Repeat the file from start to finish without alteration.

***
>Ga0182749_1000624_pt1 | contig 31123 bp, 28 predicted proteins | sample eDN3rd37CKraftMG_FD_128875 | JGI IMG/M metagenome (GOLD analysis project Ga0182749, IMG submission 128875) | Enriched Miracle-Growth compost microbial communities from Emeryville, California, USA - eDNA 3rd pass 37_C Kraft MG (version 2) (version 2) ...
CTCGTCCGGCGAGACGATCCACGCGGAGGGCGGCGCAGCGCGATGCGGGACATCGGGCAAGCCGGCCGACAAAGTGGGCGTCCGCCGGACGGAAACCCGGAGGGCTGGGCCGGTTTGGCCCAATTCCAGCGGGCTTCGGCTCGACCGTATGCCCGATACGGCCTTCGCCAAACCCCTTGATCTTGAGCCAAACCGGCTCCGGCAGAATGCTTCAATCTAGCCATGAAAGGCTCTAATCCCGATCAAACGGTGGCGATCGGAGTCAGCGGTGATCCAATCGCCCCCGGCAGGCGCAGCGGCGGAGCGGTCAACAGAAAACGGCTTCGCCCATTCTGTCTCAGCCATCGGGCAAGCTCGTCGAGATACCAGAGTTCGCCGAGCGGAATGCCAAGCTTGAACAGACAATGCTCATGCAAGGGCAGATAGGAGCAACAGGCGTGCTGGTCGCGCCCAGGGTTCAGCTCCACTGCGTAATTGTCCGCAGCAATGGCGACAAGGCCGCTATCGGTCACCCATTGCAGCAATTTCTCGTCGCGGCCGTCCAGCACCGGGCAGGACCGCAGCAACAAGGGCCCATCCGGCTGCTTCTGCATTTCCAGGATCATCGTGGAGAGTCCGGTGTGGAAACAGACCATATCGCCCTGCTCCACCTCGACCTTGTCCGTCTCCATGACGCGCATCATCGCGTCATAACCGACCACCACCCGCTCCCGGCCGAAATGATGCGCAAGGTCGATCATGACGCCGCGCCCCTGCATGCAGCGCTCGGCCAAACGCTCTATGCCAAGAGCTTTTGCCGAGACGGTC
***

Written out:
>Ga0182749_1000624_pt1 | contig 31123 bp, 28 predicted proteins | sample eDN3rd37CKraftMG_FD_128875 | JGI IMG/M metagenome (GOLD analysis project Ga0182749, IMG submission 128875) | Enriched Miracle-Growth compost microbial communities from Emeryville, California, USA - eDNA 3rd pass 37_C Kraft MG (version 2) (version 2) ...
CTCGTCCGGCGAGACGATCCACGCGGAGGGCGGCGCAGCGCGATGCGGGACATCGGGCAAGCCGGCCGACAAAGTGGGCGTCCGCCGGACGGAAACCCGGAGGGCTGGGCCGGTTTGGCCCAATTCCAGCGGGCTTCGGCTCGACCGTATGCCCGATACGGCCTTCGCCAAACCCCTTGATCTTGAGCCAAACCGGCTCCGGCAGAATGCTTCAATCTAGCCATGAAAGGCTCTAATCCCGATCAAACGGTGGCGATCGGAGTCAGCGGTGATCCAATCGCCCCCGGCAGGCGCAGCGGCGGAGCGGTCAACAGAAAACGGCTTCGCCCATTCTGTCTCAGCCATCGGGCAAGCTCGTCGAGATACCAGAGTTCGCCGAGCGGAATGCCAAGCTTGAACAGACAATGCTCATGCAAGGGCAGATAGGAGCAACAGGCGTGCTGGTCGCGCCCAGGGTTCAGCTCCACTGCGTAATTGTCCGCAGCAATGGCGACAAGGCCGCTATCGGTCACCCATTGCAGCAATTTCTCGTCGCGGCCGTCCAGCACCGGGCAGGACCGCAGCAACAAGGGCCCATCCGGCTGCTTCTGCATTTCCAGGATCATCGTGGAGAGTCCGGTGTGGAAACAGACCATATCGCCCTGCTCCACCTCGACCTTGTCCGTCTCCATGACGCGCATCATCGCGTCATAACCGACCACCACCCGCTCCCGGCCGAAATGATGCGCAAGGTCGATCATGACGCCGCGCCCCTGCATGCAGCGCTCGGCCAAACGCTCTATGCCAAGAGCTTTTGCCGAGACGGTC